After that there was no one to compare the group with and they became huge stars. The song earned them a gold record, the first ever to a female vocal group.  It became a world wide hit.

During the war they were everywhere with Allied Forces. America, Africa, and Italy saw a lot of the trio. They worked at the Hollywood Canteen and News York’s version Side Door Canteen.  They recorded a series of Victory Discs for distribution to allied forces, often treating random service men out to dinner and were dubbed the “Sweethearts of the Armed Forces Radio Service” for their many appearances on shows such as “Command Performance”, “Mail Call” and “G.I Journal”.  For more background:

This activity is made possible by the voters of Minnesota through a grant from the Minnesota State Arts Board, thanks to a legislative appropriation from the arts and cultural heritage fund, and a grant from the Blandin Foundation, and with operating support made possible from a grant through the Arrowhead Regional Arts Council.

The above is just the surface of the Andrews Sisters career.  To get a singing introduction to them and their work, come to the Edge Center and get more. Edge Center in Bigfork on Saturday April 22nd at 7PM. It is the “Sisters of Swing The Story of the Andrew Sisters.” This musical is suitable for all audiences. Ticket prices are $10 adults and $5 children.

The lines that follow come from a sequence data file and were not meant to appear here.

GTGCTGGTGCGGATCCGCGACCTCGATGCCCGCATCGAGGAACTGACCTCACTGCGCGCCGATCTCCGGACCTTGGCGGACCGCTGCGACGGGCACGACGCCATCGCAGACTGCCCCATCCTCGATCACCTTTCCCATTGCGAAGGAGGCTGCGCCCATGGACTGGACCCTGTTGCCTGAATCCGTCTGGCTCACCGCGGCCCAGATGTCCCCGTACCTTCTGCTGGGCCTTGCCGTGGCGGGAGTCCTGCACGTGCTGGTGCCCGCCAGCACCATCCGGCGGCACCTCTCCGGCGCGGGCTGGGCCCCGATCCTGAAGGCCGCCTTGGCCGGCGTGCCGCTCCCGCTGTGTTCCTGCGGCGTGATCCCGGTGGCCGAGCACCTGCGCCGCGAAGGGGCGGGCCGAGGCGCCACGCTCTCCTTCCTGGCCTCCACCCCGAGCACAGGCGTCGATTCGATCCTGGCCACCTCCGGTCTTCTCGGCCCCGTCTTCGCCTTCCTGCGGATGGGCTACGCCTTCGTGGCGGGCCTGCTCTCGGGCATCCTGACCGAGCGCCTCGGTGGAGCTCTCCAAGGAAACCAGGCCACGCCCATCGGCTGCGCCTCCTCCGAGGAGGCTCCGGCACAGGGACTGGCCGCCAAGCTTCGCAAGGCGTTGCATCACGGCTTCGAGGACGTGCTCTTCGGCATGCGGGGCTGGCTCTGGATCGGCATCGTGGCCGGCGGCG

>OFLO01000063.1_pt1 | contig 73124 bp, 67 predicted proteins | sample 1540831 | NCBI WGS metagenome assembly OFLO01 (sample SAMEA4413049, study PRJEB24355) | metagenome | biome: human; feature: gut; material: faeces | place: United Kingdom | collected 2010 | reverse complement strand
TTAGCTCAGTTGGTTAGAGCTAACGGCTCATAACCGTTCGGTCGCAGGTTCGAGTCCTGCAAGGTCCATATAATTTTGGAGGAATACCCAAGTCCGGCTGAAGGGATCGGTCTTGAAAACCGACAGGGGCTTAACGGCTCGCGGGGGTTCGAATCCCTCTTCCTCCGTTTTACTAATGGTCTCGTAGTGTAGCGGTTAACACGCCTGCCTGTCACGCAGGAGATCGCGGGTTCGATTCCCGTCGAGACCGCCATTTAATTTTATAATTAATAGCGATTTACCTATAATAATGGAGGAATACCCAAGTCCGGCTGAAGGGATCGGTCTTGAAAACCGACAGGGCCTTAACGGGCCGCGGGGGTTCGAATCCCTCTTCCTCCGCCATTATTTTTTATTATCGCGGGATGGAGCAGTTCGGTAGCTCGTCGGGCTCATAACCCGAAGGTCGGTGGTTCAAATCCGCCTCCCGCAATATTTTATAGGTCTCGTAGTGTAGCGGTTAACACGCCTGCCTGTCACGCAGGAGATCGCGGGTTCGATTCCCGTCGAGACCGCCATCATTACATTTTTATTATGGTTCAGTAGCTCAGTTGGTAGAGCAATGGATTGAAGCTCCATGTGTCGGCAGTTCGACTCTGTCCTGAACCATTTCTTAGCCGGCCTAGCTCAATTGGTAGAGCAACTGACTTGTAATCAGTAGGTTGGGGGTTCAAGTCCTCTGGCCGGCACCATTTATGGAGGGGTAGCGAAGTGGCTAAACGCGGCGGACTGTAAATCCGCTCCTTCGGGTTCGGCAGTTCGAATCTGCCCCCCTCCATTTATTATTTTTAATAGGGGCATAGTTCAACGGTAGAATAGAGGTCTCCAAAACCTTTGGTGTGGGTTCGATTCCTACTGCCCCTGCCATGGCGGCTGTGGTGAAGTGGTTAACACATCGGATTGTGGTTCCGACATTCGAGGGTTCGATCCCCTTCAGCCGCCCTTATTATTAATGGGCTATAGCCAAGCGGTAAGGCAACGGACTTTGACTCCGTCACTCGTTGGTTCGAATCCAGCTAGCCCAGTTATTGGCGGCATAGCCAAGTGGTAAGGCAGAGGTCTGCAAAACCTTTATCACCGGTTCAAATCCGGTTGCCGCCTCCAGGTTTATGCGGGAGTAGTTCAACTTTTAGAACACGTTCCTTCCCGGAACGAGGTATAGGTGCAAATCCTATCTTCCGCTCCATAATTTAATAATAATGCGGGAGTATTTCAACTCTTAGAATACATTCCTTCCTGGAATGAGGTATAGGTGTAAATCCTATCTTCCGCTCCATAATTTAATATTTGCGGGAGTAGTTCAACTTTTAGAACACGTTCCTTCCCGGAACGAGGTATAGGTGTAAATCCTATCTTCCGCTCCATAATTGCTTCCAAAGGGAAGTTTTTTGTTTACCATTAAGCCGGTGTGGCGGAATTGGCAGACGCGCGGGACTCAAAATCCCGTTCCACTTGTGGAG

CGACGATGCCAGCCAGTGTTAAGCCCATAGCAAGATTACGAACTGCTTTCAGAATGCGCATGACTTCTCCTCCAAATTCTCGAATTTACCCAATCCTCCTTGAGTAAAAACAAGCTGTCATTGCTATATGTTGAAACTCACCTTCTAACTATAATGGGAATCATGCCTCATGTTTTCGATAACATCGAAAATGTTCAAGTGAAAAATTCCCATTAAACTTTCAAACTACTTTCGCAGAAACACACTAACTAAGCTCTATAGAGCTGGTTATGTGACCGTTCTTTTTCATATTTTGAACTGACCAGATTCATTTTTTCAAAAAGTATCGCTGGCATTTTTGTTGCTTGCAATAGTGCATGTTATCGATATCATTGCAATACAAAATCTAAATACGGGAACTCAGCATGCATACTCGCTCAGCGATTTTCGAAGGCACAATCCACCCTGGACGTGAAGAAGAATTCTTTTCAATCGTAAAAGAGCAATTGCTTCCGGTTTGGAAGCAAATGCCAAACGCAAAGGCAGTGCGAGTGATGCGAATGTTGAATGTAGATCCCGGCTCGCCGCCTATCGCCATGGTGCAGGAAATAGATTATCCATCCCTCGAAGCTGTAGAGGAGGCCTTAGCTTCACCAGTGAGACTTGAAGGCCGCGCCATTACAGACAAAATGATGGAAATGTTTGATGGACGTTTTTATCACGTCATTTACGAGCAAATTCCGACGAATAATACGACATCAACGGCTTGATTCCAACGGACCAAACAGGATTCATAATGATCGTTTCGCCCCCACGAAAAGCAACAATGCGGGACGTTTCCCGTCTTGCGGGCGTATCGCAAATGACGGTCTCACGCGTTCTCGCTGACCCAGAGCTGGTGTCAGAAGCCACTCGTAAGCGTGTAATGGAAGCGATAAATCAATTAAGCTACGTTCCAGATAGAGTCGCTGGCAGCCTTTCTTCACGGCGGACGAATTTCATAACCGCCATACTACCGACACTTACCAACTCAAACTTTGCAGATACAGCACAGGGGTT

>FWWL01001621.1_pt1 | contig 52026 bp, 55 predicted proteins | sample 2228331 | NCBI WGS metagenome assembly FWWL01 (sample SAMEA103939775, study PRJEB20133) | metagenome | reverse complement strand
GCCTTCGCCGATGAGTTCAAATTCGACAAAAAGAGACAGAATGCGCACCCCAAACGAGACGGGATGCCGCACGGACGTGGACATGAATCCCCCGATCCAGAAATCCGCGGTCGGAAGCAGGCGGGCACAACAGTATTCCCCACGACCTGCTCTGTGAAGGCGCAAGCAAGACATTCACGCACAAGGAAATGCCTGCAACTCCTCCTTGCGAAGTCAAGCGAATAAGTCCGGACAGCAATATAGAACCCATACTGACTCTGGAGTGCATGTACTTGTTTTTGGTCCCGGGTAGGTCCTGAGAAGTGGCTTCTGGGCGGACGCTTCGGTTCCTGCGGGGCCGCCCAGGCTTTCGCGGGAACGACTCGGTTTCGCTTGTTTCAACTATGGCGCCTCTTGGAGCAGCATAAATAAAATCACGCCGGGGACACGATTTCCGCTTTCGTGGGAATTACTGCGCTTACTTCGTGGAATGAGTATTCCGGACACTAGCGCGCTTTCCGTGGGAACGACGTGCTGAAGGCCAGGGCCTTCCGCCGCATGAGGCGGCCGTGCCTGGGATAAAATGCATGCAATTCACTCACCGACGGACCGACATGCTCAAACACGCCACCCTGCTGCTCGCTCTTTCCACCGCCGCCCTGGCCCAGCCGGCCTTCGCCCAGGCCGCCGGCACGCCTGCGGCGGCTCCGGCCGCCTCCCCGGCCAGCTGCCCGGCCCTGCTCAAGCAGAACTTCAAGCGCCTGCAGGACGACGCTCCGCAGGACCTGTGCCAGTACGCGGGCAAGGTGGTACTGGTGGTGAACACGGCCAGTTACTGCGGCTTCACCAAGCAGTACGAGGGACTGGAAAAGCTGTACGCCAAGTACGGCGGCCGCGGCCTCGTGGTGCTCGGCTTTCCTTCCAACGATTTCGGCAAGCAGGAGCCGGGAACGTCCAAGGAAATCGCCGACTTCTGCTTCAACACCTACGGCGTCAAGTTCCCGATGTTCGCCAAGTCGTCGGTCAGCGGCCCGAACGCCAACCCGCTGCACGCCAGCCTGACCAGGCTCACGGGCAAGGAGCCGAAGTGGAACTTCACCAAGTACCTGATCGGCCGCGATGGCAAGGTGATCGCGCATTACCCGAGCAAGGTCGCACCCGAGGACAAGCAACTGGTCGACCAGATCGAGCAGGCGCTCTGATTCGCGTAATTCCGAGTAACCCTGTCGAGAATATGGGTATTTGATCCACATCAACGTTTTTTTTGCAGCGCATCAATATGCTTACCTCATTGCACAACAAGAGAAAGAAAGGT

Friday, March 17, 2017

“Adam’s Rib” is the April Film Classic in Bigfork

For the fan of the Spencer Tracy and Katharine Hepburn duo in romantic comedies in films, the April movie classic, "Adam’s Rib” (1949), is a perfect one to see on the big screen of the Edge Center in Bigfork. It was written for the two playing opposite each other and was the sixth time they teamed up in movies of that era.  It’s about two married lawyers who represent opposite sides in an attempted murder trial because the accused wife shoots and wounds her cheating husband. Hepburn's character believes the wife was justified.  “Adam’s Rib” is the April Classic Movie shown at  the Edge Theatre in Bigfork by Jack Nachbar. It will be accompanied by Jack’s presentation providing a better understanding of the time period of the movie.  Date: Thursday April 13th. Time: 6:30PM. Price: free of charge.